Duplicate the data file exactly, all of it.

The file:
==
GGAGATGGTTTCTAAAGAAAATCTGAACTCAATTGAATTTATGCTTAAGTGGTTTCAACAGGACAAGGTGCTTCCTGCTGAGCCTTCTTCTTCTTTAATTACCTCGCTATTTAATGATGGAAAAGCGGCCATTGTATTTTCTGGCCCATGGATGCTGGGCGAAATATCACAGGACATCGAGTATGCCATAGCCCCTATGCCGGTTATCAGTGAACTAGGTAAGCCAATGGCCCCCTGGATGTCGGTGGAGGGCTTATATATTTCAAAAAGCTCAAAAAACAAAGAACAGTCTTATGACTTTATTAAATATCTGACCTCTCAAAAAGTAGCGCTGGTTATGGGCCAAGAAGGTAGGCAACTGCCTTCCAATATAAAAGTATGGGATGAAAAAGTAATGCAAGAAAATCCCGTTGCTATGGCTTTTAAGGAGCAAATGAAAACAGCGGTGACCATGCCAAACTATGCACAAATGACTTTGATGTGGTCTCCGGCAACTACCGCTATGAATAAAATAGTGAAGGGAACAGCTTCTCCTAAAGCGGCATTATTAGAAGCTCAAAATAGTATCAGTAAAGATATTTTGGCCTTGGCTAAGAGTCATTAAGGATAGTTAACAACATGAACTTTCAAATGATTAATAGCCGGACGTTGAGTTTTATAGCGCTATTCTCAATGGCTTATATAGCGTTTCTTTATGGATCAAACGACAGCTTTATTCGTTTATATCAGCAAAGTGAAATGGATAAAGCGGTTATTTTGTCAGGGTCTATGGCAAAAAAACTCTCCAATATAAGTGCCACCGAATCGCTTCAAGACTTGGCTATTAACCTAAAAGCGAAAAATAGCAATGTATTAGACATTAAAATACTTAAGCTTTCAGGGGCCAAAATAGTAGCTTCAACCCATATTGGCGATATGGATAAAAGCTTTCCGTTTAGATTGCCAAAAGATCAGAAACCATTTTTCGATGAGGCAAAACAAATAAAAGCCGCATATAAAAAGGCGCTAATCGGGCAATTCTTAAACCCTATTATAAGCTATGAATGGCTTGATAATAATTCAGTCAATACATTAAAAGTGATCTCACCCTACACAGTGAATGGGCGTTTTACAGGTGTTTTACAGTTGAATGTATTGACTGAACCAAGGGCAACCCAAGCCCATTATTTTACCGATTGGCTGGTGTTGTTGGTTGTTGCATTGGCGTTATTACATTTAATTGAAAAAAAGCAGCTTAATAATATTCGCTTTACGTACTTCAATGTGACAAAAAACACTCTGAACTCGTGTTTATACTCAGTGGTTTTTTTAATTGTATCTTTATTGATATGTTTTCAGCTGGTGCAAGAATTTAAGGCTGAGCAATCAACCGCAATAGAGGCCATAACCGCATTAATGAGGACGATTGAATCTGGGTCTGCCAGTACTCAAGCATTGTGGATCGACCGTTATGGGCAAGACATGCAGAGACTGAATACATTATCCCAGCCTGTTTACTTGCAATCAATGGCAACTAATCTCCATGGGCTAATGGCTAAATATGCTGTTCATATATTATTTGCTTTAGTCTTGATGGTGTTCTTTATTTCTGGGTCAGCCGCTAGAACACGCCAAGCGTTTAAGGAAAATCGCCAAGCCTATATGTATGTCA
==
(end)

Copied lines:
GGAGATGGTTTCTAAAGAAAATCTGAACTCAATTGAATTTATGCTTAAGTGGTTTCAACAGGACAAGGTGCTTCCTGCTGAGCCTTCTTCTTCTTTAATTACCTCGCTATTTAATGATGGAAAAGCGGCCATTGTATTTTCTGGCCCATGGATGCTGGGCGAAATATCACAGGACATCGAGTATGCCATAGCCCCTATGCCGGTTATCAGTGAACTAGGTAAGCCAATGGCCCCCTGGATGTCGGTGGAGGGCTTATATATTTCAAAAAGCTCAAAAAACAAAGAACAGTCTTATGACTTTATTAAATATCTGACCTCTCAAAAAGTAGCGCTGGTTATGGGCCAAGAAGGTAGGCAACTGCCTTCCAATATAAAAGTATGGGATGAAAAAGTAATGCAAGAAAATCCCGTTGCTATGGCTTTTAAGGAGCAAATGAAAACAGCGGTGACCATGCCAAACTATGCACAAATGACTTTGATGTGGTCTCCGGCAACTACCGCTATGAATAAAATAGTGAAGGGAACAGCTTCTCCTAAAGCGGCATTATTAGAAGCTCAAAATAGTATCAGTAAAGATATTTTGGCCTTGGCTAAGAGTCATTAAGGATAGTTAACAACATGAACTTTCAAATGATTAATAGCCGGACGTTGAGTTTTATAGCGCTATTCTCAATGGCTTATATAGCGTTTCTTTATGGATCAAACGACAGCTTTATTCGTTTATATCAGCAAAGTGAAATGGATAAAGCGGTTATTTTGTCAGGGTCTATGGCAAAAAAACTCTCCAATATAAGTGCCACCGAATCGCTTCAAGACTTGGCTATTAACCTAAAAGCGAAAAATAGCAATGTATTAGACATTAAAATACTTAAGCTTTCAGGGGCCAAAATAGTAGCTTCAACCCATATTGGCGATATGGATAAAAGCTTTCCGTTTAGATTGCCAAAAGATCAGAAACCATTTTTCGATGAGGCAAAACAAATAAAAGCCGCATATAAAAAGGCGCTAATCGGGCAATTCTTAAACCCTATTATAAGCTATGAATGGCTTGATAATAATTCAGTCAATACATTAAAAGTGATCTCACCCTACACAGTGAATGGGCGTTTTACAGGTGTTTTACAGTTGAATGTATTGACTGAACCAAGGGCAACCCAAGCCCATTATTTTACCGATTGGCTGGTGTTGTTGGTTGTTGCATTGGCGTTATTACATTTAATTGAAAAAAAGCAGCTTAATAATATTCGCTTTACGTACTTCAATGTGACAAAAAACACTCTGAACTCGTGTTTATACTCAGTGGTTTTTTTAATTGTATCTTTATTGATATGTTTTCAGCTGGTGCAAGAATTTAAGGCTGAGCAATCAACCGCAATAGAGGCCATAACCGCATTAATGAGGACGATTGAATCTGGGTCTGCCAGTACTCAAGCATTGTGGATCGACCGTTATGGGCAAGACATGCAGAGACTGAATACATTATCCCAGCCTGTTTACTTGCAATCAATGGCAACTAATCTCCATGGGCTAATGGCTAAATATGCTGTTCATATATTATTTGCTTTAGTCTTGATGGTGTTCTTTATTTCTGGGTCAGCCGCTAGAACACGCCAAGCGTTTAAGGAAAATCGCCAAGCCTATATGTATGTCA